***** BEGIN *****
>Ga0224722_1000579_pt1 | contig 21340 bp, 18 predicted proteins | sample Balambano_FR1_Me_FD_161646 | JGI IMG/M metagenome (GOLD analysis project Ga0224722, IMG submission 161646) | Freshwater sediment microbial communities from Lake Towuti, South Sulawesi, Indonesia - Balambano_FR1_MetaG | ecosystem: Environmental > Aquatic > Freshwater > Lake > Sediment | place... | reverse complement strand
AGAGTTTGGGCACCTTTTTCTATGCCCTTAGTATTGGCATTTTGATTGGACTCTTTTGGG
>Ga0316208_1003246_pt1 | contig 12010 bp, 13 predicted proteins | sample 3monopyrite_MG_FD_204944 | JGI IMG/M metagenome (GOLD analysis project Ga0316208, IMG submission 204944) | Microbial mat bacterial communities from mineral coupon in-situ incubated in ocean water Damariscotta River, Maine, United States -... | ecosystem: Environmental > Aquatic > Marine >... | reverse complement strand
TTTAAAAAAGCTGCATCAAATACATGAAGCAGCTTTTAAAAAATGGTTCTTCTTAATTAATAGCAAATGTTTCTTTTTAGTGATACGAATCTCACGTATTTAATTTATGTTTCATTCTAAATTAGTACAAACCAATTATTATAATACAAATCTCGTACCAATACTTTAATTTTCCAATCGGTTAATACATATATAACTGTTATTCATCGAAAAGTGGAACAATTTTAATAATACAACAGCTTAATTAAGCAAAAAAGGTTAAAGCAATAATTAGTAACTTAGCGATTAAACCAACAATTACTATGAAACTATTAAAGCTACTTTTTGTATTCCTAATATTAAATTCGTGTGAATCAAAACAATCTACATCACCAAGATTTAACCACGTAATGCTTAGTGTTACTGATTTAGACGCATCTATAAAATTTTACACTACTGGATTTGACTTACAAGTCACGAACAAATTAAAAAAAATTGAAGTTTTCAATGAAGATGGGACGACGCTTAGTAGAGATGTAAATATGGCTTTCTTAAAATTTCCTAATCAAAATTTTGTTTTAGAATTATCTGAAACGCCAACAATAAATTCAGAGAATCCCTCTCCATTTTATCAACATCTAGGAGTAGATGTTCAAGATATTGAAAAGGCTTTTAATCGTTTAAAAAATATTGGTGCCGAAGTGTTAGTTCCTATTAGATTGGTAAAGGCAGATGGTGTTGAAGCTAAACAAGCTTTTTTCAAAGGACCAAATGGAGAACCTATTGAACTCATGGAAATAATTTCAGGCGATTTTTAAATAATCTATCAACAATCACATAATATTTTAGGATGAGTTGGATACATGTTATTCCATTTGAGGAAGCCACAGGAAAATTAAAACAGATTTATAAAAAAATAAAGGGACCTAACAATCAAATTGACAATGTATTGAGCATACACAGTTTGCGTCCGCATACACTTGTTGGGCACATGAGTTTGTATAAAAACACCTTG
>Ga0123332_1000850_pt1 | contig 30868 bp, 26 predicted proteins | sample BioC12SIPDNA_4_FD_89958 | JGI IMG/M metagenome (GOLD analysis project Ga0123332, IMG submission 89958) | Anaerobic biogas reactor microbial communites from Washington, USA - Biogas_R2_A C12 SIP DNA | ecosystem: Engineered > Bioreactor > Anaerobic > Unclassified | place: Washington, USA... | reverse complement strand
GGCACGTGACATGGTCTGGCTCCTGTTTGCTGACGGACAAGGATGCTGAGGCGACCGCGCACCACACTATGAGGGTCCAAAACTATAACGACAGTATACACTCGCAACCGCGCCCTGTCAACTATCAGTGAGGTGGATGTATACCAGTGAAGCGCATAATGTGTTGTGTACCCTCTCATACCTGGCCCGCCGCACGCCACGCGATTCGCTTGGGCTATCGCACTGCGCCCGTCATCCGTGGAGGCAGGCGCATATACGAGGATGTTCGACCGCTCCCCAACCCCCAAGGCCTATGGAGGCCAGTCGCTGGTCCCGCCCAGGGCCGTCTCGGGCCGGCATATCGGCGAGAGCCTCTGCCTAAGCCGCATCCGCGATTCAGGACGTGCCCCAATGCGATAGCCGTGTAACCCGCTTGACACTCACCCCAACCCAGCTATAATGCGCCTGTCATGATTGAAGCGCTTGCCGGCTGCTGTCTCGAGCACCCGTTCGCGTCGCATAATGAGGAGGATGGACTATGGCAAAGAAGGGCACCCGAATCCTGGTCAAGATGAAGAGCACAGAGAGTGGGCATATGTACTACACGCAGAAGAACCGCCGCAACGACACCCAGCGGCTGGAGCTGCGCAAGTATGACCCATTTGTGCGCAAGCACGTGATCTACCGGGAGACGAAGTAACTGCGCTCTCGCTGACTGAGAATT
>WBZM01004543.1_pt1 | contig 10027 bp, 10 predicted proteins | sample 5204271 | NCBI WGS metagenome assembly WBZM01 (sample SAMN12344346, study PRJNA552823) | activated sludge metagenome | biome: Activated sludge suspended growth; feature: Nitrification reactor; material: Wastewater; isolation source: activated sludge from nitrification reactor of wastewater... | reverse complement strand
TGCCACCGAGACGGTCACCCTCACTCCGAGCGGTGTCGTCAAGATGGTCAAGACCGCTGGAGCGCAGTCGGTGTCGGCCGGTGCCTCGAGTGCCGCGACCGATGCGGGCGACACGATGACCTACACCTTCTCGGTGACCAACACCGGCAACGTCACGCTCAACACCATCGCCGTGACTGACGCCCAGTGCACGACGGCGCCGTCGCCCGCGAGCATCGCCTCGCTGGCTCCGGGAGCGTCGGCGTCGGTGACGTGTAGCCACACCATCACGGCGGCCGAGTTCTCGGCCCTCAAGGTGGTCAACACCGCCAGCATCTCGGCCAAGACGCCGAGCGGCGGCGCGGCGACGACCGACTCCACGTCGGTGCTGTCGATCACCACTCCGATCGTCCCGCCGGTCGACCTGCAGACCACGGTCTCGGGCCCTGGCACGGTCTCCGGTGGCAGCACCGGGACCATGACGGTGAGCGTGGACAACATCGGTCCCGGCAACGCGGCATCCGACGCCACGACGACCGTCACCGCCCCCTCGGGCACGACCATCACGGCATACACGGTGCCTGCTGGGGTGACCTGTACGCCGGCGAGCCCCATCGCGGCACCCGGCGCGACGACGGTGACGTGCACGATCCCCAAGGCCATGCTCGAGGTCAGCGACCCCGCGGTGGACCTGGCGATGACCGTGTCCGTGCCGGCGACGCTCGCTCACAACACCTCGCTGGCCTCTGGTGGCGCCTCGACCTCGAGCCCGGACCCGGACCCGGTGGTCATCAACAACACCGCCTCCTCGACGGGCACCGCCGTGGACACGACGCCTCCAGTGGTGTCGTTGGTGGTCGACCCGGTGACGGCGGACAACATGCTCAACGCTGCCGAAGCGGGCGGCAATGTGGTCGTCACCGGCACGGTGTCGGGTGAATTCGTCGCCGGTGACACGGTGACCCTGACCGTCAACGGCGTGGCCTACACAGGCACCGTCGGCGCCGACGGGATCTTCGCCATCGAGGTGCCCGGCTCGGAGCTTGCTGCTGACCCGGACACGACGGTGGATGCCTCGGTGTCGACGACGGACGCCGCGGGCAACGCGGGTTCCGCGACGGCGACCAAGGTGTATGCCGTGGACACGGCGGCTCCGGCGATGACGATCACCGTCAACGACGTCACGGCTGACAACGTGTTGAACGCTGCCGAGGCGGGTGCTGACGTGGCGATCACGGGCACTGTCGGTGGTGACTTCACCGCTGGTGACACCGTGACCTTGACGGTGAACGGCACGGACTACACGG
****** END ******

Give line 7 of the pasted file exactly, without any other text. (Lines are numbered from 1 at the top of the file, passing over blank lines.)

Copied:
>WBZM01004543.1_pt1 | contig 10027 bp, 10 predicted proteins | sample 5204271 | NCBI WGS metagenome assembly WBZM01 (sample SAMN12344346, study PRJNA552823) | activated sludge metagenome | biome: Activated sludge suspended growth; feature: Nitrification reactor; material: Wastewater; isolation source: activated sludge from nitrification reactor of wastewater... | reverse complement strand